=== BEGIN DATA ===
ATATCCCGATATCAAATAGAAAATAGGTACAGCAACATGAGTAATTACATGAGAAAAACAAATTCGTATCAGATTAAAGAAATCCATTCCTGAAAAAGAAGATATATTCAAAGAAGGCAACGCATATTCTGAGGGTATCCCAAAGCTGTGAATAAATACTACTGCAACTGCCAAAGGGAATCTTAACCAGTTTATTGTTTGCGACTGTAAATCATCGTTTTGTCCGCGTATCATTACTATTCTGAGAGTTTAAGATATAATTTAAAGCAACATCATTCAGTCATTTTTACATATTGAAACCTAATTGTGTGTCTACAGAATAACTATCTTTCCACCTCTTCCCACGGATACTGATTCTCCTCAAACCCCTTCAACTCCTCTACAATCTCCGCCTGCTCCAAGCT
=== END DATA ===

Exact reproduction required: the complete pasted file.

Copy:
ATATCCCGATATCAAATAGAAAATAGGTACAGCAACATGAGTAATTACATGAGAAAAACAAATTCGTATCAGATTAAAGAAATCCATTCCTGAAAAAGAAGATATATTCAAAGAAGGCAACGCATATTCTGAGGGTATCCCAAAGCTGTGAATAAATACTACTGCAACTGCCAAAGGGAATCTTAACCAGTTTATTGTTTGCGACTGTAAATCATCGTTTTGTCCGCGTATCATTACTATTCTGAGAGTTTAAGATATAATTTAAAGCAACATCATTCAGTCATTTTTACATATTGAAACCTAATTGTGTGTCTACAGAATAACTATCTTTCCACCTCTTCCCACGGATACTGATTCTCCTCAAACCCCTTCAACTCCTCTACAATCTCCGCCTGCTCCAAGCT